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Planck satellite

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Planck satellite

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What was the universe like right after the Big Bang? To find out, you'd have to look back in time. That was the job of the Planck satellite. As Planck orbited the Sun, it rotated and scanned the sky in all directions, mapping a faint radiation nearly 14 billion light-years away. This radiation, called the cosmic microwave background, is the afterglow of the Big Bang. Planck's data helped reveal the composition of the early universe.

The map created by Planck shows how the mass of normal matter (like stars) and dark matter (invisible) is distributed. It appears that:

there is very little dark matter in the universe

dark matter and normal matter are distributed evenly in the universe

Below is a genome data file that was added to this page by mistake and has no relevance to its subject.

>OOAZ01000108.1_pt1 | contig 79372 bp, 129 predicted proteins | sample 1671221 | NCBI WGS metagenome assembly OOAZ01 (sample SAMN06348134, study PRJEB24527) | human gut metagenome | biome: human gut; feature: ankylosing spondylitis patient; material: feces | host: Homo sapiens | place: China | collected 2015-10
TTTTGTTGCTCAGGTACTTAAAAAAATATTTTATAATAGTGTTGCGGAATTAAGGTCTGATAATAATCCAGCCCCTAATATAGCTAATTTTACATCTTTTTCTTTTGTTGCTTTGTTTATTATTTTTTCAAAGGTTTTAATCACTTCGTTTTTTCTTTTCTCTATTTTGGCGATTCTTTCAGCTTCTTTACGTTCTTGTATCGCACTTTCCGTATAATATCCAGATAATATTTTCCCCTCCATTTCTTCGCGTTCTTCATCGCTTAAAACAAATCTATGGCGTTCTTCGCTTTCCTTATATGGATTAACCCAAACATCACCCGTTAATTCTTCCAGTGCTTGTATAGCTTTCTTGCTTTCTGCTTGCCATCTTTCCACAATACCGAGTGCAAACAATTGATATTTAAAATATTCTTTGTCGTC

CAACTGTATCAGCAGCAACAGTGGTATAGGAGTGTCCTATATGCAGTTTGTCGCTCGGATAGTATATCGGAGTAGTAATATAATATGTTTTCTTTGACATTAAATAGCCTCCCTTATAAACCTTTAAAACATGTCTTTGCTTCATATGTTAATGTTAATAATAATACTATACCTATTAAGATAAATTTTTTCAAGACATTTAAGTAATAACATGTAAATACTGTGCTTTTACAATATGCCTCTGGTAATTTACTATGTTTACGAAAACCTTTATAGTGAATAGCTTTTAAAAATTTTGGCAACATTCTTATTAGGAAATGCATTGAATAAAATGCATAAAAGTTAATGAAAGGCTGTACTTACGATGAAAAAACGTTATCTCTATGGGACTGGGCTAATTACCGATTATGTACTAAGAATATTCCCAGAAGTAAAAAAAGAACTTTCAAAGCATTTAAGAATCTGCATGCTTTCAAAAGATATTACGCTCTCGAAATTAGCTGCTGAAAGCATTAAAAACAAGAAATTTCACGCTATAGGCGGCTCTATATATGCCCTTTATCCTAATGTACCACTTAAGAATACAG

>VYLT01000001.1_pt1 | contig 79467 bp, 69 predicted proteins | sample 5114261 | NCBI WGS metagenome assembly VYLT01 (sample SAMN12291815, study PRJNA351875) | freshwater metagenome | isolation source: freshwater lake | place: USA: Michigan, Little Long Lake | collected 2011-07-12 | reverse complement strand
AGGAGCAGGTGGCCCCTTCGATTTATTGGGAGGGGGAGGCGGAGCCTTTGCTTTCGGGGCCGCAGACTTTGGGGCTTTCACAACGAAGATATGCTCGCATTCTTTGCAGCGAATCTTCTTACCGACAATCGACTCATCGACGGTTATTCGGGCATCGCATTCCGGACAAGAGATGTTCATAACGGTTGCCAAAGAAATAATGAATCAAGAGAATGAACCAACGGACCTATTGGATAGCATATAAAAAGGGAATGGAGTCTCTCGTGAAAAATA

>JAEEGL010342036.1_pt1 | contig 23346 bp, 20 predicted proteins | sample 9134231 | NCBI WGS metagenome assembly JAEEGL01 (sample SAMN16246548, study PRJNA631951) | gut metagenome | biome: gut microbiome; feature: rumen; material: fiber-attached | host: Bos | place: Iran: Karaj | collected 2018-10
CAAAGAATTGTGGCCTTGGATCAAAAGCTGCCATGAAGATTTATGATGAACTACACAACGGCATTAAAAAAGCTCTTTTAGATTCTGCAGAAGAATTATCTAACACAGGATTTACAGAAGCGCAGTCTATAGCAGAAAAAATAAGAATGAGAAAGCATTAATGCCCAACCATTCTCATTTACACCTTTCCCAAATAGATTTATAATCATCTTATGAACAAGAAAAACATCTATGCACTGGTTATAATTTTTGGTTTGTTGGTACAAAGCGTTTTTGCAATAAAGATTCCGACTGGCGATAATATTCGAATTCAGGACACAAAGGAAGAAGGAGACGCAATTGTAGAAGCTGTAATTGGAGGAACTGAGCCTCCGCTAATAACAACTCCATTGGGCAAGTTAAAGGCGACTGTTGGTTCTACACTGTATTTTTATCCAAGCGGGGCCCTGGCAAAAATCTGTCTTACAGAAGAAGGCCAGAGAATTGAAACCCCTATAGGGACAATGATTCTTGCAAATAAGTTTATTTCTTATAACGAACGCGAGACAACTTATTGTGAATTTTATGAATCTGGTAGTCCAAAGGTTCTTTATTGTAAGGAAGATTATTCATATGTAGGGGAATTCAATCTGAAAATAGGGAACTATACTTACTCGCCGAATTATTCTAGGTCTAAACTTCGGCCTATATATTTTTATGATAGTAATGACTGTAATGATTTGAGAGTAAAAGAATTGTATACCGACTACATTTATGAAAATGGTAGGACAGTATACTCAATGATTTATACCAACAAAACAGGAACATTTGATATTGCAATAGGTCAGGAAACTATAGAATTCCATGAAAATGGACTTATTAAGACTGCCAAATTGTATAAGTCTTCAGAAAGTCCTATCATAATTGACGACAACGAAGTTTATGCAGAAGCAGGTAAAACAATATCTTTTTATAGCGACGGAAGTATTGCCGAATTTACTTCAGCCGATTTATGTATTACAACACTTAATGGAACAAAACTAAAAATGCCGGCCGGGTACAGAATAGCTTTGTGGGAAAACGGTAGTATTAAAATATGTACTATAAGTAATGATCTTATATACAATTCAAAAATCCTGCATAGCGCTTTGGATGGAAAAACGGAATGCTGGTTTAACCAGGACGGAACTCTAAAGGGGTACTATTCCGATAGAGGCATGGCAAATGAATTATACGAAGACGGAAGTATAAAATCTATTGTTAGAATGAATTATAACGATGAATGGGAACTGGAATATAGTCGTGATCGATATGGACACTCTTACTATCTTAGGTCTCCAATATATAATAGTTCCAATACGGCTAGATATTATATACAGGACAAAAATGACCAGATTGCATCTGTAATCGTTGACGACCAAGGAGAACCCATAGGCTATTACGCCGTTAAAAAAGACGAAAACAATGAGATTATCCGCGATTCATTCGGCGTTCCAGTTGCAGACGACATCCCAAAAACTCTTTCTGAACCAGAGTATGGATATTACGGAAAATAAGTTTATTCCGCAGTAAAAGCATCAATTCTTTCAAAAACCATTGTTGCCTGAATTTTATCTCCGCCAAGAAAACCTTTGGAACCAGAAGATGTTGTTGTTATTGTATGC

some regions of the universe have slightly more mass than others

Are you right?

Correct!

The Planck satellite showed some areas were slightly more massive. Over billions of years, these regions went on to form clusters of galaxies, while the less massive regions became cosmic voids.

The map released by the Planck satellite team in March 2013 shows the structure of the cosmic microwave background:

at the moment of the Big Bang

a few thousand years after the Big Bang

in 2013

Are you right?

Correct!

The cosmic microwave background shows the universe as it was about 380,000 years after the Big Bang. Until that point, the universe was so dense, it was opaque -- no light could escape for us to see.

Instruments on the Planck satellite measured tiny temperature changes in the cosmic microwave background.

Fact
or
Fiction
?

Fact

These tiny temperature variations correspond with regions of slightly different densities. This helps scientists estimate where the first stars formed.

Description: a satellite orbiting the Sun that measures microwave radiation in space
Purpose: to gather information to understand the age and content of the universe
Operated by: European Space Agency
In Operation: 2007-2013
Cool Fact: Planck mapped the entire sky each year, observing some points thousands of times over.

Image credits: © JPL/NASA.